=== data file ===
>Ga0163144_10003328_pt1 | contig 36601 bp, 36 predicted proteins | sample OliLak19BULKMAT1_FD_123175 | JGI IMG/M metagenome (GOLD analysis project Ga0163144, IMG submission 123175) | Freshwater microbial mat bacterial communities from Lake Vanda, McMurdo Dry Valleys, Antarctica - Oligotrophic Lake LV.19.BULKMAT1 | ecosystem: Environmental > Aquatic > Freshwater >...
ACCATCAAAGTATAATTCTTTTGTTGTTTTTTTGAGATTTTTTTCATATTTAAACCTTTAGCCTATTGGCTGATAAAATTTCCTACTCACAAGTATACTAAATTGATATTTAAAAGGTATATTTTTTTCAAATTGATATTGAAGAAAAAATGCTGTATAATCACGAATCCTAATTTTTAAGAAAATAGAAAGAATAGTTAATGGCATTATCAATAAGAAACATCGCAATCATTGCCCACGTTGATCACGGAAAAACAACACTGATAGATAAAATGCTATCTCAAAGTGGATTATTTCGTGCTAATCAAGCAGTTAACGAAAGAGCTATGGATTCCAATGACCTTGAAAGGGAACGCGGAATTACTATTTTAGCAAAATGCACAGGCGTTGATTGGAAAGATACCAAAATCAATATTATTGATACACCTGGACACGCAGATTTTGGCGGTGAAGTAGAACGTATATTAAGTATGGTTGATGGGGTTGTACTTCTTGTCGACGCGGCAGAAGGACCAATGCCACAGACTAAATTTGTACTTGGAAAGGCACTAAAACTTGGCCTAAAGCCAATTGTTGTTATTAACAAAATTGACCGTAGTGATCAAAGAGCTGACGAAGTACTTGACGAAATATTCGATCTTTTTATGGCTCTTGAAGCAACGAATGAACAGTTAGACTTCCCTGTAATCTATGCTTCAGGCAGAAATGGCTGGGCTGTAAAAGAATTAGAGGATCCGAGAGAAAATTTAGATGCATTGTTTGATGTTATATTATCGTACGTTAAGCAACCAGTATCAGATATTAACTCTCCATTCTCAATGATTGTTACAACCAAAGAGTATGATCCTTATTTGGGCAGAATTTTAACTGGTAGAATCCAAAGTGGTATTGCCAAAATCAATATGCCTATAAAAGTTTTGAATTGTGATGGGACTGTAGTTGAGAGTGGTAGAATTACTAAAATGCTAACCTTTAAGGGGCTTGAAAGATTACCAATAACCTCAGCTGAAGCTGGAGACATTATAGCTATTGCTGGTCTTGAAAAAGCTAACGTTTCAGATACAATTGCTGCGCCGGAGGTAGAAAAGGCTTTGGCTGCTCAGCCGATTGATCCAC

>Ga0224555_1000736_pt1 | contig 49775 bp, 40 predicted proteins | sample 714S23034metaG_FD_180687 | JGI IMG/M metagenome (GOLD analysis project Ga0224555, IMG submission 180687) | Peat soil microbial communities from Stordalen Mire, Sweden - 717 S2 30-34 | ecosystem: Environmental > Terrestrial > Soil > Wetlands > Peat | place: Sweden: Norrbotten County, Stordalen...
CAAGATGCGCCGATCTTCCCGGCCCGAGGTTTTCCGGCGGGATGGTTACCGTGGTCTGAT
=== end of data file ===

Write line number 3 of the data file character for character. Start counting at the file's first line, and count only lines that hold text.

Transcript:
>Ga0224555_1000736_pt1 | contig 49775 bp, 40 predicted proteins | sample 714S23034metaG_FD_180687 | JGI IMG/M metagenome (GOLD analysis project Ga0224555, IMG submission 180687) | Peat soil microbial communities from Stordalen Mire, Sweden - 717 S2 30-34 | ecosystem: Environmental > Terrestrial > Soil > Wetlands > Peat | place: Sweden: Norrbotten County, Stordalen...